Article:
We've been using our backyard a lot this summer, and the lack of a good table has been pretty obvious. I'd planned to buy a kit and assemble it myself, but when Jenna and I drove out to buy one, everything in the area was already assembled. Hard to fit that on a CR-V. So we bought the boards and built it ourselves... mostly by eye. I based it loosely on this, but did a lot less measuring.
- Six 2x6x12, cut in half at the store by a helpful employee.
- One 2x6x10, cut in half.
- One 2x4x8, left well enough alone (it fits in the CR-V, just barely).
- Box of screws
- Twelve 5/16" carriage bolts (with washer and nut for each)
Step one: stain the boards. That's Jenna and her friend Hays, not Liam.
Step two: Cut the pieces.
Because the 2x6s are cut in half, we have 12 6' boards and 2 5' boards. Save the 2x8 for later.
- Two of the 2x6s become each seat. Cut 2" corners at a 45-degree angle.
- Five of the 2x6s become the table top. On the outer boards, cut corners.
- Two of the 2x6s get cut up for legs. 32" lengths at a 65-degree angle.
- One 2x6 gets ripped lengthwise, then becomes internal bracing.
- Cut 3 26" lengths from the internal bracing, and start assembling the table top.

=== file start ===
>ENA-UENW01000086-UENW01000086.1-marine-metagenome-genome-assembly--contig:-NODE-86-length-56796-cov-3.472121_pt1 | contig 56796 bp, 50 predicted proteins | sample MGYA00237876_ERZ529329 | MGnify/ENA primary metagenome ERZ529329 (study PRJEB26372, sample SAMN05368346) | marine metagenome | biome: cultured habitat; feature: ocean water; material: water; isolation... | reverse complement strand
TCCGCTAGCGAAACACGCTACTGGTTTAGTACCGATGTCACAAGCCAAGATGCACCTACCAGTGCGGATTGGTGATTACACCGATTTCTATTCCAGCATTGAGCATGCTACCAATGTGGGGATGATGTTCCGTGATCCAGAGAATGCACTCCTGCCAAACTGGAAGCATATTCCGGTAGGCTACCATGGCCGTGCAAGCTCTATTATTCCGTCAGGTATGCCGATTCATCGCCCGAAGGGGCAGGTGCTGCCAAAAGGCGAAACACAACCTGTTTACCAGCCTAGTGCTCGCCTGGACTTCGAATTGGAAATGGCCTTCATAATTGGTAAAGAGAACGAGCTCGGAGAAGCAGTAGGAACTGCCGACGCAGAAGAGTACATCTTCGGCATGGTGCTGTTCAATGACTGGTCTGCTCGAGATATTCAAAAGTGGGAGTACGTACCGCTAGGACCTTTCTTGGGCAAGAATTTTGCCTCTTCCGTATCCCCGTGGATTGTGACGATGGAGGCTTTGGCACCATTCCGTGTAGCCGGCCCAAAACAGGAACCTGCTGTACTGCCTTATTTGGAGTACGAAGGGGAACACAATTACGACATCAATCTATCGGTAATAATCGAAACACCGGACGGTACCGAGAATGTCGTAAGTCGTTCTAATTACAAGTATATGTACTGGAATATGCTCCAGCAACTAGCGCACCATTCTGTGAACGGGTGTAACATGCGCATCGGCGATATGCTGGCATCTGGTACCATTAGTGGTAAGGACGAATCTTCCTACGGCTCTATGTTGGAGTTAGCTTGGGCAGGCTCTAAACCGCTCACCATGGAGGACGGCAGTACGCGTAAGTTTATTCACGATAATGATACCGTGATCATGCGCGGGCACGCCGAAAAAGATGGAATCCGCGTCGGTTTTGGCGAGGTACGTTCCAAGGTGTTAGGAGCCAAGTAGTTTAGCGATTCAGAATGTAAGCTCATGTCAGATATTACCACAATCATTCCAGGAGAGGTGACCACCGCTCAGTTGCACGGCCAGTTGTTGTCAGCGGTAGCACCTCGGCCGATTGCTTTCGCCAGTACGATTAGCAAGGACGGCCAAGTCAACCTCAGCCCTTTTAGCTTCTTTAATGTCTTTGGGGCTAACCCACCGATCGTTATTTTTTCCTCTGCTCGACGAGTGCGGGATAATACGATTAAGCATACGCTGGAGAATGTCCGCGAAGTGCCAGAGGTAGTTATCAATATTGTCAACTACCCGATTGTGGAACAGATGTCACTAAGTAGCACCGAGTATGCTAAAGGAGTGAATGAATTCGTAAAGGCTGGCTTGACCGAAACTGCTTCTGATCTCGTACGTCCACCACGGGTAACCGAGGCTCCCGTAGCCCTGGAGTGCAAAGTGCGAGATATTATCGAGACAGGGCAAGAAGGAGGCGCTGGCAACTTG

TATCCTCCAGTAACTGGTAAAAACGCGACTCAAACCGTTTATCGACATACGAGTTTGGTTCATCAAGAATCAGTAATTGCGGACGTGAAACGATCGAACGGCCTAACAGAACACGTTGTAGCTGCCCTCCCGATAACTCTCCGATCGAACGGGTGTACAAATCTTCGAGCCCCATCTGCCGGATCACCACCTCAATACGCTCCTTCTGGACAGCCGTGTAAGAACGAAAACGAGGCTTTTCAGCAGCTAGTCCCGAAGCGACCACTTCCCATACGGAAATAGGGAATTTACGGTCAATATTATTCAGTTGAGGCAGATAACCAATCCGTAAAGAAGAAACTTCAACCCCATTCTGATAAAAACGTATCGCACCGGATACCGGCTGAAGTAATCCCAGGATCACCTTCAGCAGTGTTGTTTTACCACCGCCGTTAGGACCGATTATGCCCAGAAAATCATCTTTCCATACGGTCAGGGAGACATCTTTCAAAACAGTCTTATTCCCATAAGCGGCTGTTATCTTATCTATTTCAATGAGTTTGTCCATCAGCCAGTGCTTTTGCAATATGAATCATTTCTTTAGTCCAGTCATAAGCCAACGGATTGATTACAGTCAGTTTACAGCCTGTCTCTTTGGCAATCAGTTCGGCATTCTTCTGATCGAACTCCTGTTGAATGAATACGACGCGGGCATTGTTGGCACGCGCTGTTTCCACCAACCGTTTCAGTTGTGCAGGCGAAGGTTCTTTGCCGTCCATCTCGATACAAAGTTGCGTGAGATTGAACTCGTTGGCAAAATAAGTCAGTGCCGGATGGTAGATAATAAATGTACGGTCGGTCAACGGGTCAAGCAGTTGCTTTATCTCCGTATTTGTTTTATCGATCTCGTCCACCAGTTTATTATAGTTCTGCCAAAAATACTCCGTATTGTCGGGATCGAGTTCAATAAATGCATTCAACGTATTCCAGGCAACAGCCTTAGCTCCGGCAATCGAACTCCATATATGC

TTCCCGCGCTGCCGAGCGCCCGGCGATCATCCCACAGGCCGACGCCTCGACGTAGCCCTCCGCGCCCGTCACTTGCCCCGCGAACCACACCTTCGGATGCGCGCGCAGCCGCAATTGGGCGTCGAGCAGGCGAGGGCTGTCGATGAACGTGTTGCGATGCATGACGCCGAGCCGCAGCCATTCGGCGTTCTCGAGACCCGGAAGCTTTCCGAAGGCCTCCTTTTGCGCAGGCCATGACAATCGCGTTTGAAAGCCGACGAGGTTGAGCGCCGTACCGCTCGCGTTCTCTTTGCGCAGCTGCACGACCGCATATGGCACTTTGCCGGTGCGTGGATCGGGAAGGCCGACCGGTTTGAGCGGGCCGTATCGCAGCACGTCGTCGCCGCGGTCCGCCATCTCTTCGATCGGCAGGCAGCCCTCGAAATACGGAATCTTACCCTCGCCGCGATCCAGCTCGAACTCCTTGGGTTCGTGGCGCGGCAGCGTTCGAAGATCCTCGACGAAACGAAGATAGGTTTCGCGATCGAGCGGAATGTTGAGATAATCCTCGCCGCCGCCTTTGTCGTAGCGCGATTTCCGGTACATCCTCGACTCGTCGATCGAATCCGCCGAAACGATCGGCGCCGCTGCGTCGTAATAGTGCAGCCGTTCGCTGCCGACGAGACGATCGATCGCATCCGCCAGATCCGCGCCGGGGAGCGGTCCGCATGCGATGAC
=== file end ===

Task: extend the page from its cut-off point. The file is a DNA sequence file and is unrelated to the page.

Remember, whenever working with power tools, it's important to remember your PPEs (Personal Protective Equipment).
Assembling the table was pretty straightforward once I figured out my approach... I mean once Jenna did. Use the internal bracing to strap the tabletop together, then attach the legs to the outer straps. Attach the 5' crossbars to the legs, then cut up the 2x4 to use as diagonal cross-bracing. Flip the table over and screw on the seats.
It sounds pretty straightforward, but it took the better part of the weekend (due in part to my nonstop help). I'm pretty proud of the final product, though:
Building things is good. Raising kids that build things is better.
I'm really looking forward to eating on this table. Now, if I could just find time to cut the grass...